The BBC has received so many complaints about the network’s overkill coverage of Prince Philip’s death, they’ve launched a dedicated form on its website for viewers’ gripes.

After the Duke of Edinburgh’s death Friday, the network launched into special coverage, canceling many of their popular shows like “Top Chef” in favor of live analysis. Their radio stations played somber, instrumental music.

While it’s unclear how many Britons were displeased with the wall-to-wall reporting, it was enough for the network to recognize that many felt there was “too much TV coverage of the death of HRH Prince Philip, Duke of Edinburgh.” 

“BBC1 and BBC2 showing the same thing. And presumably the News Channel, too. Why? I know this is a huge event. But surely the public deserve a choice of programming?” wondered former BBC presenter Simon McCoy on Twitter.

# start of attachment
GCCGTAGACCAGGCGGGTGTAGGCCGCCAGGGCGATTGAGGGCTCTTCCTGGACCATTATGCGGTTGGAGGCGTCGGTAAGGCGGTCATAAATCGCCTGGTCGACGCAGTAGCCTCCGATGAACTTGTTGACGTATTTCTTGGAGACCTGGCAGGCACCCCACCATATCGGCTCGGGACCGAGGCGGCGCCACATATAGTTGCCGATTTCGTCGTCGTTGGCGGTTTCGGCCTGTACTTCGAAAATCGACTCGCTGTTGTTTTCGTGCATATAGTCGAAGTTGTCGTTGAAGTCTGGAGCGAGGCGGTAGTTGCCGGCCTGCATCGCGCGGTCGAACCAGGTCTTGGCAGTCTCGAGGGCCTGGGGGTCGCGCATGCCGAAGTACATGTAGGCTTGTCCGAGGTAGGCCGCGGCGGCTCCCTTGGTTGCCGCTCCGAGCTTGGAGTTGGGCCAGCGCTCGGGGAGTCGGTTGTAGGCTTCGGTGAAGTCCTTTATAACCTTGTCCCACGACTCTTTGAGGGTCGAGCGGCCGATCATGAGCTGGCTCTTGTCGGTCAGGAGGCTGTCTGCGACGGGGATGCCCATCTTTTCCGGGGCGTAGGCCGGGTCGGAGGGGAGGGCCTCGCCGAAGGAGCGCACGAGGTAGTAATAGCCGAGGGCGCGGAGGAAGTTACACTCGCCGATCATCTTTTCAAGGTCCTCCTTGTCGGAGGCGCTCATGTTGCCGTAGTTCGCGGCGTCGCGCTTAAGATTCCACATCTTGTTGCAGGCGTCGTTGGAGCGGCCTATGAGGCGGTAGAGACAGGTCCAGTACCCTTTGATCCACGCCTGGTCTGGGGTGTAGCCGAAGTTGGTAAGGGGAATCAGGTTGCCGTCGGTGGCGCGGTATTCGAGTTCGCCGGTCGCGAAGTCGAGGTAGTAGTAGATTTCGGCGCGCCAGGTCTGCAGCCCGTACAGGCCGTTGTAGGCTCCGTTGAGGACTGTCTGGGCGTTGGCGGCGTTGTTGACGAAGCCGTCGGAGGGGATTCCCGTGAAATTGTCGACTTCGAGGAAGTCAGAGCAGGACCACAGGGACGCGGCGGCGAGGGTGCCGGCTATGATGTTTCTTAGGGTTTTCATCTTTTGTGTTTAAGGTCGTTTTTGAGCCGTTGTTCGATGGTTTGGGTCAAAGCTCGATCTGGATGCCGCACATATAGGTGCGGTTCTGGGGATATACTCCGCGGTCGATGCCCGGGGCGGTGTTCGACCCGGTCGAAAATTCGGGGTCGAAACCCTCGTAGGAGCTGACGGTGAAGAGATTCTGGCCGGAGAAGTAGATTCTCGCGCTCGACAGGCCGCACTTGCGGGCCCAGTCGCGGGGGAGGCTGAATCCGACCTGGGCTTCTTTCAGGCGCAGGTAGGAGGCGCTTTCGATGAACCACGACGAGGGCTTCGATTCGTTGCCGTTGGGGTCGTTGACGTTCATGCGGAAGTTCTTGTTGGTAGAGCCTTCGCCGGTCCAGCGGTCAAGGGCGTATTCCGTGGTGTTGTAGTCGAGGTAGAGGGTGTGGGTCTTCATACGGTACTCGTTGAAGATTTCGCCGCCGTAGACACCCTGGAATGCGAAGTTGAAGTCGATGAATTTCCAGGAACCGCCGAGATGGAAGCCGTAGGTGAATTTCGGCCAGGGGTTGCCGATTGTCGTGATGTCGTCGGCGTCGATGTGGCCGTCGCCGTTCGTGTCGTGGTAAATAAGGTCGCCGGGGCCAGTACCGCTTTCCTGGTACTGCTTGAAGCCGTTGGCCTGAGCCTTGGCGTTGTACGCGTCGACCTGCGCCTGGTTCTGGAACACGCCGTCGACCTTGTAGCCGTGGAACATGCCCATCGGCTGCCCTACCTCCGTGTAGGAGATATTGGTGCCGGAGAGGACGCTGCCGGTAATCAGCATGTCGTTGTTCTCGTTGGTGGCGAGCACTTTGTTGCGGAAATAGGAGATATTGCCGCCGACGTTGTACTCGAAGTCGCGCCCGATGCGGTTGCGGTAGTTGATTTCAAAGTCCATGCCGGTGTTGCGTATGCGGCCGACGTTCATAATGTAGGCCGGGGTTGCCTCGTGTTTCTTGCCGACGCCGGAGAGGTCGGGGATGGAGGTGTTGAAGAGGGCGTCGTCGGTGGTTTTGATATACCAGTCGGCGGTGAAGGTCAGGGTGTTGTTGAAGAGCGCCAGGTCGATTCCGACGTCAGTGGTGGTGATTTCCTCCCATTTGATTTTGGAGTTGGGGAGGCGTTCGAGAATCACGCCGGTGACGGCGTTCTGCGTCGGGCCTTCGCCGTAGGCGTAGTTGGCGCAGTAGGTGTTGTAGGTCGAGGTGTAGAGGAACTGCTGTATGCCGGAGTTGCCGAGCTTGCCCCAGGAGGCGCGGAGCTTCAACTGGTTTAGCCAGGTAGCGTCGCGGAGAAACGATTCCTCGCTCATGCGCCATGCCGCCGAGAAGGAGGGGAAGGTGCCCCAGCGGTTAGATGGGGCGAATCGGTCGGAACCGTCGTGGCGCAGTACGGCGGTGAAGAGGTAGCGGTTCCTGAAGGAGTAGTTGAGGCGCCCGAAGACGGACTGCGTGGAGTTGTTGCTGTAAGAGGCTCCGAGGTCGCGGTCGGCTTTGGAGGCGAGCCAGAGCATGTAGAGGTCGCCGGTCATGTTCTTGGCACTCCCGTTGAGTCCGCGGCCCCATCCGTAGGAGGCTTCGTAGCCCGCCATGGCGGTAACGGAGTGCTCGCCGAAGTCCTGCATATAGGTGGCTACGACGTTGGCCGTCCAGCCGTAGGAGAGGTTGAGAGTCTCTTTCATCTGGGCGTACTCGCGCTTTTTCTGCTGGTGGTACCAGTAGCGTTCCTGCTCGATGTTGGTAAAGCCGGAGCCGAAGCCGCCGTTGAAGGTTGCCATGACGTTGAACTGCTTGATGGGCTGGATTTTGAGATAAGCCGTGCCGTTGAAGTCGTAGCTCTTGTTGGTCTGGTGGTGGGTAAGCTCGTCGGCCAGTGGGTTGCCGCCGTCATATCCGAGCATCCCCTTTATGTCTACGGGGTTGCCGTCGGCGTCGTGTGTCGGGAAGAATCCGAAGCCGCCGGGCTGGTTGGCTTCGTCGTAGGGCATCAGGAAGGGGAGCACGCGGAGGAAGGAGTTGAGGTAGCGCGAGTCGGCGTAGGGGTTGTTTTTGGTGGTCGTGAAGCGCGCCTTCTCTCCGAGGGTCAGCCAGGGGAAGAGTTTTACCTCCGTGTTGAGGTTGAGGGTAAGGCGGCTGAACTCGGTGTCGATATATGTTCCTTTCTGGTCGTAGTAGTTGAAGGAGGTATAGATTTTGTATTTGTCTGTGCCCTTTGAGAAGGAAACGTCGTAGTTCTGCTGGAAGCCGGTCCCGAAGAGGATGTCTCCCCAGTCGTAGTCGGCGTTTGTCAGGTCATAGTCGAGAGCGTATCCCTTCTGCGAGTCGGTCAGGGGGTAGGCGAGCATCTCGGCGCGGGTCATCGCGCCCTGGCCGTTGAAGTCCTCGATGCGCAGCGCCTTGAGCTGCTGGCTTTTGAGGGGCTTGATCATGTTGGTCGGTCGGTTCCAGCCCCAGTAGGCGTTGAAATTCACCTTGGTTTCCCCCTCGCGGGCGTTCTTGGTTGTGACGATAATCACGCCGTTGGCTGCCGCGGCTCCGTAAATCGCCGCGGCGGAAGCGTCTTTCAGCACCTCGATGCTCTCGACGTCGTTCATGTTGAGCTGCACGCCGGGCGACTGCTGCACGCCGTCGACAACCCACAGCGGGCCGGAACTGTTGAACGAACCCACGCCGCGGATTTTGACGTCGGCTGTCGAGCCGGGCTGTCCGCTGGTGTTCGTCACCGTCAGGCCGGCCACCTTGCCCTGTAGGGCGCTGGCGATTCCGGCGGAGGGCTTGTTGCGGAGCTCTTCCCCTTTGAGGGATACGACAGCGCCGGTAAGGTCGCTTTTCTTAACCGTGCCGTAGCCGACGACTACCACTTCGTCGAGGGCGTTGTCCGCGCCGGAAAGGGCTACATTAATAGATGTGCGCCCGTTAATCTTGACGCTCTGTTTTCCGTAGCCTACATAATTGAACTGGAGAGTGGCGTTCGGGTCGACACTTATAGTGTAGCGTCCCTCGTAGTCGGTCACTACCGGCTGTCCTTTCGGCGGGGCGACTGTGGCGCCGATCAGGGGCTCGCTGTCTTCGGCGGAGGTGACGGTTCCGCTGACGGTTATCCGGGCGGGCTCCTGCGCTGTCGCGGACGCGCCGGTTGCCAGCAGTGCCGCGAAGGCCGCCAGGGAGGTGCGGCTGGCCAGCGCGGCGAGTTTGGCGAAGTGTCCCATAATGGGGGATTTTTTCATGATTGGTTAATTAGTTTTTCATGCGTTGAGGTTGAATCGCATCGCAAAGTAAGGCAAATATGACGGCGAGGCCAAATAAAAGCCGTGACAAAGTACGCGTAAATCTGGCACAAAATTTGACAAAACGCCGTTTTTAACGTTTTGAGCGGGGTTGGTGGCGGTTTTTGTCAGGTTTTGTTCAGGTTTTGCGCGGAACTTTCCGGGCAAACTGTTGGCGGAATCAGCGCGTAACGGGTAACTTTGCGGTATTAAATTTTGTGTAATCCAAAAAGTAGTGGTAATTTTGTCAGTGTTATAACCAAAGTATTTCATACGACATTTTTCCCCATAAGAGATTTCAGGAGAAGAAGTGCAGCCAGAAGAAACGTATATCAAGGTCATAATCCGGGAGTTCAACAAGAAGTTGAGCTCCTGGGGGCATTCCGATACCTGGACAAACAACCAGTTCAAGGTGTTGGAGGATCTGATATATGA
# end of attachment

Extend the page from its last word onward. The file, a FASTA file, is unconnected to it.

The publicly funded BBC often finds itself under fire from all sides for its treatment of major national events. When the Queen Mother Elizabeth died in 2002, the broadcaster received criticism because the announcer who delivered the news did not wear a black tie.

Britain’s other TV stations also gave extensive coverage to 99-year-old Philip’s death. Commercial network ITV aired news coverage and tribute programs all day Friday in place of scheduled programming.

With Post Wires

This Oct. 17, 2007, file photo, shows the BBC, British Broadcasting Corporation sign on their offices at White City in London.
The BBC canceled much of its scheduled programming to cover Prince Phillip’s death.
Kirsty Wigglesworth/AP

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